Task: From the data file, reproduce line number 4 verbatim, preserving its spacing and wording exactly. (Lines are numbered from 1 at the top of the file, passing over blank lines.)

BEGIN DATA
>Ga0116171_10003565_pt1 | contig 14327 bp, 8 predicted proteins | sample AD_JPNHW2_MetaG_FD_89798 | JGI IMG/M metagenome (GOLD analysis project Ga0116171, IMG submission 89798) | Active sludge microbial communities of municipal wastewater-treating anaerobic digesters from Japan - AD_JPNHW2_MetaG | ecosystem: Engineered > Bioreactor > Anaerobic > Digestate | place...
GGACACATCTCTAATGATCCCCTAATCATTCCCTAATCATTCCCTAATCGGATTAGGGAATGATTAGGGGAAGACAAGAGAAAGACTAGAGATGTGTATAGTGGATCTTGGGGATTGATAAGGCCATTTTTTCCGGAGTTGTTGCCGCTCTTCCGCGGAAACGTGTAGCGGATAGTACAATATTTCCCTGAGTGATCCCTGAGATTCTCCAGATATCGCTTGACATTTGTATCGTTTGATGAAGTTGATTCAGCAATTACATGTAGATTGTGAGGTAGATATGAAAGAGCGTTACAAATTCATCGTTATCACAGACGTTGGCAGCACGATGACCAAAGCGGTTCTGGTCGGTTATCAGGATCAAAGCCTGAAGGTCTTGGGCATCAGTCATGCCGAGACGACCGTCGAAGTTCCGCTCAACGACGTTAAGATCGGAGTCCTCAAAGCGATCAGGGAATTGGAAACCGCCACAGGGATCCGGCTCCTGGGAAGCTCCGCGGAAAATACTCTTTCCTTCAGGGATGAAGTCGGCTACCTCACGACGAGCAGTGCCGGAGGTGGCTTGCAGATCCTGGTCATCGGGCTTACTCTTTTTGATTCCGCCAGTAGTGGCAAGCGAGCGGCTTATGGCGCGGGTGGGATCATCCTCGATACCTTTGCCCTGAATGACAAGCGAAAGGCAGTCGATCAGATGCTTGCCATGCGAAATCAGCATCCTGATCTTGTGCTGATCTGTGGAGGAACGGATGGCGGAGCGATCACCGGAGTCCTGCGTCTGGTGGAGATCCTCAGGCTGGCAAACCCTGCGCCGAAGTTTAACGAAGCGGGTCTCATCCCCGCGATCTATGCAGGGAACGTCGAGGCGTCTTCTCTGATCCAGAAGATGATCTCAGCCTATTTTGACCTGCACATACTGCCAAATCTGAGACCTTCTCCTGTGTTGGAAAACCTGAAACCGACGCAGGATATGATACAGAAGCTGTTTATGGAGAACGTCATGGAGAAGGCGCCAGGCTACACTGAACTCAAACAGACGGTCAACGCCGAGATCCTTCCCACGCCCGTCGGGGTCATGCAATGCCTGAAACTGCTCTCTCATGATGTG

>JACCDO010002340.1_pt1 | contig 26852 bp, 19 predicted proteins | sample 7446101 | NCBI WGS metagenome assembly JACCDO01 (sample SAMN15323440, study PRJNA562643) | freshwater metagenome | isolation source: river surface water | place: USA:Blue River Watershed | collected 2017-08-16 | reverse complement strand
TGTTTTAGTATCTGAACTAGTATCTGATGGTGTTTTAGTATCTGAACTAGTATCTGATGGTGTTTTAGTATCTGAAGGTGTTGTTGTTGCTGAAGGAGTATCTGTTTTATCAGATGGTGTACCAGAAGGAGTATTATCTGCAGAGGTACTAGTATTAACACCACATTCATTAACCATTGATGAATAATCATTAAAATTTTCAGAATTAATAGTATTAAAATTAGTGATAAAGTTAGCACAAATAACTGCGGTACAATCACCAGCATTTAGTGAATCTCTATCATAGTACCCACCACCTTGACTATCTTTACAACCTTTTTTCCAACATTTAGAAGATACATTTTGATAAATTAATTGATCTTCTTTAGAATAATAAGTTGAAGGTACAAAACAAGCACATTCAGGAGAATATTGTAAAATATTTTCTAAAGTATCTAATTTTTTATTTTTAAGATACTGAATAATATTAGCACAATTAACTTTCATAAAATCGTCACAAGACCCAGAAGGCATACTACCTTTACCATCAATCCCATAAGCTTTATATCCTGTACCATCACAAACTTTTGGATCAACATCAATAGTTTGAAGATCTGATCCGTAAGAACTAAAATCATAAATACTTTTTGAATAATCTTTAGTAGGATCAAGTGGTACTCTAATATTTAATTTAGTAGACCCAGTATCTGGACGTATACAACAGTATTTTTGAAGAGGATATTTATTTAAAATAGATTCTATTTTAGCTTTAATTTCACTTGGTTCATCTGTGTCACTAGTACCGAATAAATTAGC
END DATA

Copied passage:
TGTTTTAGTATCTGAACTAGTATCTGATGGTGTTTTAGTATCTGAACTAGTATCTGATGGTGTTTTAGTATCTGAAGGTGTTGTTGTTGCTGAAGGAGTATCTGTTTTATCAGATGGTGTACCAGAAGGAGTATTATCTGCAGAGGTACTAGTATTAACACCACATTCATTAACCATTGATGAATAATCATTAAAATTTTCAGAATTAATAGTATTAAAATTAGTGATAAAGTTAGCACAAATAACTGCGGTACAATCACCAGCATTTAGTGAATCTCTATCATAGTACCCACCACCTTGACTATCTTTACAACCTTTTTTCCAACATTTAGAAGATACATTTTGATAAATTAATTGATCTTCTTTAGAATAATAAGTTGAAGGTACAAAACAAGCACATTCAGGAGAATATTGTAAAATATTTTCTAAAGTATCTAATTTTTTATTTTTAAGATACTGAATAATATTAGCACAATTAACTTTCATAAAATCGTCACAAGACCCAGAAGGCATACTACCTTTACCATCAATCCCATAAGCTTTATATCCTGTACCATCACAAACTTTTGGATCAACATCAATAGTTTGAAGATCTGATCCGTAAGAACTAAAATCATAAATACTTTTTGAATAATCTTTAGTAGGATCAAGTGGTACTCTAATATTTAATTTAGTAGACCCAGTATCTGGACGTATACAACAGTATTTTTGAAGAGGATATTTATTTAAAATAGATTCTATTTTAGCTTTAATTTCACTTGGTTCATCTGTGTCACTAGTACCGAATAAATTAGC